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Aimlessly but Pleasantly.
Directed by Kristin Hanggi
The Pershing Square Signature Center
480 West 42 Street
Opened Dec. 12, 2018
Tuesday at 7:30pm, Wednesday at 2pm* and 7:30pm, Thursday at 7:30pm, Friday at 7:30pm, Saturday at 2pm and 8pm, Sunday at 2pm and 7:30pm*
*Sundays at 7:30pm performances on 11/25, 12/2, 9, 16, 30 and 1/6; Wednesdays at 2pm on 12/19, 26 and 1/2. Monday, January 7 at 7:30pm
Tickets: $105, ticketcentral.com
Closes Jan. 12, 2019
Reviewed by Paulanne Simmons Dec. 22, 2018
Center L-R: Zurin Villanueva, Dove Cameron and cast in “Clueless, The Musical.” Photo: Monique Carboni.
The 1995 romantic comedy, “Clueless,” grossed $56.1 million in the United States, was turned into a spin-off television sitcom as well as a series of books, and has in the succeeding decades developed a cult following. So it should come as no surprise that the venerable "Clueless" has finally landed onstage at The Pershing Square Signature Center as The New Group’s new musical.
“Clueless, the Musical” has a book and score by Amy Heckerling, who authored the film, based on Jane Austen’s “Emma.” This means the musical retains much of the tongue-in-cheek zest that made the film so agreeable. Dressed in Amy Clark’s reinterpretation of 90s Beverly Hills chic, Cher Horowitz (Dove Cameron), blithely takes on the simple challenges of her privileged lifestyle (her father, Mel, played by Chris Hoch, is a cut-throat and highly successful lawyer).
In an attempt to improve her grades, she matches Mr. Hall (Hoch), her dour debate teacher, with Miss Geist (Megan Sikora), her ditzy history teacher. She also remakes the new girl, a goofy pothead named Tai (Ephie Aardema), into a cute airhead who will fit into her clique. And she tries to keep her father on the healthy diet his doctor has prescribed.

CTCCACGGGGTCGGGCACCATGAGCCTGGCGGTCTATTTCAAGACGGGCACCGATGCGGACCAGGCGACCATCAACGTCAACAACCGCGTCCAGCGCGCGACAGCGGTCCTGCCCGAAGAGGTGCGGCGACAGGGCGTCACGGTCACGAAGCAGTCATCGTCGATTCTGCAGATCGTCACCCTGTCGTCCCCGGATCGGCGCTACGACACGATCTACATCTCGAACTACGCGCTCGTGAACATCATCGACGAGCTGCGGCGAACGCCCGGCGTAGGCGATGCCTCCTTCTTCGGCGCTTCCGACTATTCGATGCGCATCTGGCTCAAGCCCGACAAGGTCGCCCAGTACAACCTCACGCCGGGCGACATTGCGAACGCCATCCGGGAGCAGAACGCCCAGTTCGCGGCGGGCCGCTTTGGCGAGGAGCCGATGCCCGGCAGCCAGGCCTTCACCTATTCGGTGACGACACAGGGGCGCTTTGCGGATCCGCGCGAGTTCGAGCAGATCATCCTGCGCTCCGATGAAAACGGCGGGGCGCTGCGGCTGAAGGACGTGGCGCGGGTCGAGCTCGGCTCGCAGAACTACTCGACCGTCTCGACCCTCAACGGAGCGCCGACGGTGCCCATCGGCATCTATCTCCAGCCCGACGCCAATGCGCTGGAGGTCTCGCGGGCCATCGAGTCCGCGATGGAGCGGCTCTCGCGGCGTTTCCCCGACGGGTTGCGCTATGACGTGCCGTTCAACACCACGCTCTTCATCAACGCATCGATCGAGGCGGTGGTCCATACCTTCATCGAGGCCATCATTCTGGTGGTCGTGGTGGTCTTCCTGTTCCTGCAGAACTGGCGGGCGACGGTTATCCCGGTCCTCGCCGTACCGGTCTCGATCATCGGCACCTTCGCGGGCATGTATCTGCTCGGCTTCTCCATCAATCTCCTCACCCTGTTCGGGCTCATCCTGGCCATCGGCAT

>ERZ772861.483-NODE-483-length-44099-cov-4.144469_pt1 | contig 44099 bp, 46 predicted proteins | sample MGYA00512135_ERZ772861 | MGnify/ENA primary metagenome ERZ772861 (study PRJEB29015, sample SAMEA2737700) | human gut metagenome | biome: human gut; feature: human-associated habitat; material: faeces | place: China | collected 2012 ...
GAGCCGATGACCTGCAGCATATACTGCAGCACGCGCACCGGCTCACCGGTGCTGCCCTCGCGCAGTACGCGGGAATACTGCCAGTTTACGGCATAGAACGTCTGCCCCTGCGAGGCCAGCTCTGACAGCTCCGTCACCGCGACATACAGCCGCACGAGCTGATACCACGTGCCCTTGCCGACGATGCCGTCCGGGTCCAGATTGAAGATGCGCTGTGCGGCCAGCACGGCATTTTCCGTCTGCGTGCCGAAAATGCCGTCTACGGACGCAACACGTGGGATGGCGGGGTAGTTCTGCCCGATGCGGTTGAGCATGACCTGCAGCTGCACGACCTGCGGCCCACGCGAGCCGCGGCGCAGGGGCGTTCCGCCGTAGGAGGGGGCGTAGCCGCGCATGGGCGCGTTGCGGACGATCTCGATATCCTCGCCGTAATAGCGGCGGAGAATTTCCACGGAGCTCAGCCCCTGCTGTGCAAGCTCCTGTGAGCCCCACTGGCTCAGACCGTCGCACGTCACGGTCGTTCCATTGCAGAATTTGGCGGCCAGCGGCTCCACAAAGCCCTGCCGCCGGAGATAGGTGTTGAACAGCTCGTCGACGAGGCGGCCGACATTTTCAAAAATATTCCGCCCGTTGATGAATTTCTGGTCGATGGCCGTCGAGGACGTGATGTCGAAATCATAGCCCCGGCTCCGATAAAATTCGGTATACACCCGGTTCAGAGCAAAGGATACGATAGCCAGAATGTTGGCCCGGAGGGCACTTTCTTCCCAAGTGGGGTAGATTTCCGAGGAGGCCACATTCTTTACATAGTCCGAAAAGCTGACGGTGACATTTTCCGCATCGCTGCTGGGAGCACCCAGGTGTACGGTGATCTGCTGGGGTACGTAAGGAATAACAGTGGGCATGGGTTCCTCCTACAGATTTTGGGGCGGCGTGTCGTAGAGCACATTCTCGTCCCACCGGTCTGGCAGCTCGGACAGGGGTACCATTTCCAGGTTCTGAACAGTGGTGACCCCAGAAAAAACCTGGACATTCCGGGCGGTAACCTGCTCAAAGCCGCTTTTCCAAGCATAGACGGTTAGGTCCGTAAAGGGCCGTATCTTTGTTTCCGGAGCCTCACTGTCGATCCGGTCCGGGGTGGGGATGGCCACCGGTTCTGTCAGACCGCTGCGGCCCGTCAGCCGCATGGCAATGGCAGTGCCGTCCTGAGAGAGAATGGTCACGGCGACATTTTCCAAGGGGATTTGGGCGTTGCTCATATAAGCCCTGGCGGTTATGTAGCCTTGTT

Sometimes Cher’s cheerful meddling backfires. She gets herself into trouble by trying to match people who are not interested in each other. She can’t tell the gay guys from the straight ones. Most important, she doesn’t recognize the mutual attraction between herself and her serious, socially-conscious step-brother, Josh (Dave Thomas Brown).
Heckerling’s score is suitably 90s and upbeat. Kelly Devine’s choreography is muscular and exuberant. And with the help of Beowulf Boritt’s set, director Kristin Hanggi keeps this musical moving almost as smoothly as a brand new Mercedes.
However, there is a certain choppiness that may be unavoidable due to the show’s cinematic origins but nevertheless makes “Clueless” seem somewhat episodic. What’s more, the slender and repetitive nature of the plot sometimes has a somniferous effect. But, no worries, one can doze off for extended periods of time without losing much of the plot. In fact, you might not even notice the cast is singing a different song.
And even if you do lose track of who’s going out with whom or why Tai falls into the swimming pool or how Cher ends up on the highway with no money and no cell phone, it won’t matter. This talented cast can sing and dance up a storm. And as we all know, whether or not we’ve seen the film, love will triumph and lessons will be learned.
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